Illustration by Adelaide Tyrol
Several decades ago, after long hours of work in the carrels of Dartmouth’s Baker Library, I would make time for a walk around the library’s illuminated clock tower to view the aerial carousel of common nighthawks. In and out of the floodlights, they dipped and veered to feed on the wing, uttering an occasional peent.
This mesmerizing display was even sweeter because I knew each “mosquito hawk” was consuming more than 500 mosquitoes a night. Flying ants are also on the menu, comprising up to one-quarter of their food. (Biologists once dissected a nighthawk with 2,175 ants in its stomach.) Beetles are their next-most-popular prey, along with grasshoppers, locusts, woodborers, sawyers, plant lice, leaf chafers, weevils, and of course, those mosquitoes.
Once found throughout most of North America, these insectivorous machines are now rarely seen. Most likely, it isn’t a continental or global issue that has decimated northern New England’s populations; rather, nighthawks may have been inadvertently harmed as the gravel rooftops on older buildings have been renovated and replaced.
During the past 150 years, nighthawks in our region adapted so completely to flat, gravel-topped roofs in place of natural nesting grounds that they came to depend on these structures to survive. Nighthawks began nesting on warehouse rooftops in Philadelphia as early as 1869, and on the Mansard roofs of Boston in 1874. But, in recent decades, nighthawks have disappeared as old gravel roofs have been supplanted with rubber membranes and other contemporary roofing materials.
The jury is still out on the roof theory, and other possible reasons for the nighthawk’s decline include destruction of natural nesting habitat, problems during migration, or disruptions to their wintering grounds in Argentina and Paraguay. The use of pesticides to control insects may have reduced food supplies or poisoned the birds. An increase in predators, such as raccoons and skunks, may also be contributing.
In recent field studies for the Vermont Breeding Bird Atlas, the common nighthawk was one of 14 species whose nests were not confirmed, even though their nests had been observed in Vermont during earlier surveys conducted from 1977 to 1981. Twenty years ago, nighthawks nested in at least 16 New Hampshire towns, including Berlin, Claremont, Concord, Franklin, Keene, Manchester, Newport, and Tamworth. By 2006, nests were spotted only in Keene and Concord.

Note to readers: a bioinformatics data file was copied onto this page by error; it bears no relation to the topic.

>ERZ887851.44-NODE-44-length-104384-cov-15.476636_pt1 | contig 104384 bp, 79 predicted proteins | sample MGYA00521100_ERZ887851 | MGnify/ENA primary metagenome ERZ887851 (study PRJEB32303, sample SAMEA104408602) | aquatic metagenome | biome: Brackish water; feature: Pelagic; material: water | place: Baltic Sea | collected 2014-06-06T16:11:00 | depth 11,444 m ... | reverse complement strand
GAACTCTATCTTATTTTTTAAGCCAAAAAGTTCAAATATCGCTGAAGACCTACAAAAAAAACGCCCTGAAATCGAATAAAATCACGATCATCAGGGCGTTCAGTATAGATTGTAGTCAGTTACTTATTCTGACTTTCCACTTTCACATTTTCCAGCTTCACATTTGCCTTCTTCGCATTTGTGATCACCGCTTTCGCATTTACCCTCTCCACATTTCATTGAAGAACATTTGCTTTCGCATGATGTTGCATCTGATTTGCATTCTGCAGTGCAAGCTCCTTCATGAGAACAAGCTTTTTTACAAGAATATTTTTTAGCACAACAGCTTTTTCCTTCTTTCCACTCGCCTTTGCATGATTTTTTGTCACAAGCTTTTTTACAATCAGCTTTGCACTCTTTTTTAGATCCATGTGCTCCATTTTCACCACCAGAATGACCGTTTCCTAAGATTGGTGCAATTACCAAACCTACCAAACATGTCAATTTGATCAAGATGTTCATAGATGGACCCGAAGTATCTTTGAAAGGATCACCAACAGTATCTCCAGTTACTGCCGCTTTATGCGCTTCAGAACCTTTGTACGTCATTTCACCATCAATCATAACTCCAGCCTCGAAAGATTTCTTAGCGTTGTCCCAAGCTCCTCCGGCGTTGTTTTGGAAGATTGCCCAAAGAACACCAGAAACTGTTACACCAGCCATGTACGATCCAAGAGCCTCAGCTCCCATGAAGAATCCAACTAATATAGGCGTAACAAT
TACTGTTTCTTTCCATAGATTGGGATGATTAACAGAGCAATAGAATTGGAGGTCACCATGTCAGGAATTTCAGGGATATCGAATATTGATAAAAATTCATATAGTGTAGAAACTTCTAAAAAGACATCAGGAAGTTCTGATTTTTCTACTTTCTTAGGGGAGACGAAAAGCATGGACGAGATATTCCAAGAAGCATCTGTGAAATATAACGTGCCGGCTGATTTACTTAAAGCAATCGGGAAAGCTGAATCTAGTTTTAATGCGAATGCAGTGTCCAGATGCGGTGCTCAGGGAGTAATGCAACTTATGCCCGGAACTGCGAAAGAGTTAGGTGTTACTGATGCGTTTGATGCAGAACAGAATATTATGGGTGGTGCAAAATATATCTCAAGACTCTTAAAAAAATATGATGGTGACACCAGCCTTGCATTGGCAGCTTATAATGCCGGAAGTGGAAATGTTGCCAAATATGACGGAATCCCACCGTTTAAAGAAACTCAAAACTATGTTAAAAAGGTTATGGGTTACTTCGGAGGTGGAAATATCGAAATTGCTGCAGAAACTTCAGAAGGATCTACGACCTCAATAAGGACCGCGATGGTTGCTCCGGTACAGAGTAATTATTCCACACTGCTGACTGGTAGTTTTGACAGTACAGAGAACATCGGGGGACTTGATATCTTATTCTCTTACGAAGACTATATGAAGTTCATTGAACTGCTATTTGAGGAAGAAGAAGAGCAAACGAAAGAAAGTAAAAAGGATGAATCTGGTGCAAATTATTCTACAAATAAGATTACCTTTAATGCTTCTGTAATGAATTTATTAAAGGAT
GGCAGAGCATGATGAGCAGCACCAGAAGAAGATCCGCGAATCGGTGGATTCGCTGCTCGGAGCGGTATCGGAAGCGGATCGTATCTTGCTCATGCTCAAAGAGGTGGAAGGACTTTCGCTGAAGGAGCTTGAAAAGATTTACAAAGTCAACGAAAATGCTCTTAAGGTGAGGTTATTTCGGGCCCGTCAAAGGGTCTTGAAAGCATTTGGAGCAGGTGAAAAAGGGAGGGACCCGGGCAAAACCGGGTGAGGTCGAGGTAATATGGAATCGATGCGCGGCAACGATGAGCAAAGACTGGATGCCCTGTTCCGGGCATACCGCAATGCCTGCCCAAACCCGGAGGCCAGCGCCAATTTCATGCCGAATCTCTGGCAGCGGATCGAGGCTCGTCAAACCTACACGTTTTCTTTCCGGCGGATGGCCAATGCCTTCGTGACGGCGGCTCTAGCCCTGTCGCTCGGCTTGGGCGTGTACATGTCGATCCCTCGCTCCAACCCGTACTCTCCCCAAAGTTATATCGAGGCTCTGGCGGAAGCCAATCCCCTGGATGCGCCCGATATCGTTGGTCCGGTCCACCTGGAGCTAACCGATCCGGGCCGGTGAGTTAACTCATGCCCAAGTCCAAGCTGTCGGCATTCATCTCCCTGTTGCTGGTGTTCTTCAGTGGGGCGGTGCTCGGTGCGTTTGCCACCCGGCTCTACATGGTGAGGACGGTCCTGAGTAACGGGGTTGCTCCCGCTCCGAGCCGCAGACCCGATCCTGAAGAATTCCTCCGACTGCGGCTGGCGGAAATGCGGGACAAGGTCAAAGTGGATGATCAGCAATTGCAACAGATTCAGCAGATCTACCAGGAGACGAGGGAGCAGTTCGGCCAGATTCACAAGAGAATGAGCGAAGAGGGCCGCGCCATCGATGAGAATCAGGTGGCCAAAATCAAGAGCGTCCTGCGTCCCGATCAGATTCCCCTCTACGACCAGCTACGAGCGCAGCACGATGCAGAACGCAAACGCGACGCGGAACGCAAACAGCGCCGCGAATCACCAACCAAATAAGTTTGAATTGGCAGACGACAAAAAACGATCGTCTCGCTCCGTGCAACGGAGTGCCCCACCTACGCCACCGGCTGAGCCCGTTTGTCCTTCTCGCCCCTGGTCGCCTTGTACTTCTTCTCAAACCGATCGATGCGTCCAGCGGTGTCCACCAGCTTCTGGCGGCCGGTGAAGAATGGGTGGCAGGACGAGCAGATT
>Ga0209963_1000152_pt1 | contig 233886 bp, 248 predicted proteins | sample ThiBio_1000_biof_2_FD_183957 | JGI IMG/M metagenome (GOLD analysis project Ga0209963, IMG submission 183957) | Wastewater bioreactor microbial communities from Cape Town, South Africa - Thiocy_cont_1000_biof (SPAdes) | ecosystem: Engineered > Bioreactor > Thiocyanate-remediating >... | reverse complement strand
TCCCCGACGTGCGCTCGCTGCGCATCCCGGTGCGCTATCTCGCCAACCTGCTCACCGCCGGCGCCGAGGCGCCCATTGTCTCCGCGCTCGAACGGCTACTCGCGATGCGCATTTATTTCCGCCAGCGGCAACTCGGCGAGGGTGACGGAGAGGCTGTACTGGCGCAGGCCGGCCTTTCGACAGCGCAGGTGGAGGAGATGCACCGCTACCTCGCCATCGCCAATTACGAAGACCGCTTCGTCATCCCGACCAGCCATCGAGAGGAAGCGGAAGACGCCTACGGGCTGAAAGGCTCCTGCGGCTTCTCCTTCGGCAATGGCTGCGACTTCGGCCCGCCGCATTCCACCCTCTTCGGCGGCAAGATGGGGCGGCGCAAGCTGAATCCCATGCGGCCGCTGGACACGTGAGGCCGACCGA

It was not always so. Nighthawks naturally nested on gravel banks, rock outcrops, and beaches. They laid eggs in plowed fields and corn stubble, on tree stumps, and even on fence posts. Their propensity for nesting on bare ground following forest fires earned them the nickname, “burnt-land bird.” Perhaps it was the relative safety that caused their gradual shift to nesting on gravel rooftops.
Safety does not appear to be a priority, however, during a male nighthawk’s daredevil mating ritual. He plummets from the sky toward a chosen female on the ground, only to apply feather brakes and swoop up just before crashing. The resulting rush of compressed air created by his primary feathers makes a “booming” sound. After mating, females brood two cream-colored eggs sporting granite-like flecks of color: dark brown and black to olive, gray, lilac, and lavender. Eggs are so well camouflaged that, if you ever discover a nest, don’t look away or it will be difficult to find again.
Females incubate the eggs, but males help feed and protect the young. When nests or chicks are threatened, nighthawks draw off intruders by feigning injury and moving from the nest. That failing, they fan their wings and tail feathers, stand their ground, and hiss.
Humans are coming to the defense of nesting nighthawks. Researchers at Cornell’s Laboratory of Ornithology and Kansas State University, who are studying nighthawk nesting behavior, are placing gravel nest patches on the sprawling flat roofs of “big box” stores where nighthawks once nested. Volunteers for New Hampshire Audubon’s “Project Nighthawk” have created several gravel patches on flat rooftops in Keene and Concord in the hopes that resident nighthawks will nest there.
Lou-Anne Conroy, Project Nighthawk’s volunteer coordinator for the Upper Connecticut Valley, recalls, “In September of 2007, I saw nighthawks flying over and realized I hadn’t seen them in 15years. I really miss seeing them.” Conroy worked with Roy Van Vleck and Robbie Harlow of the Lyme Timber Company to place two gravel nest patches this spring on their office roof at 23 South Main Street in Hanover. Other rooftop nest patches in Hanover are now on the Bank of America building and the town offices.
If the new nesting sites prove successful, we will have a better understanding of how nighthawks can be returned to the skies of New Hampshire and Vermont. And next time I’m in Hanover, I may once again witness the crepuscular flight of the nighthawk by the lights of Baker’s clock tower.
Michael J. Caduto is an author, ecologist, and storyteller who lives in Chester, Vermont.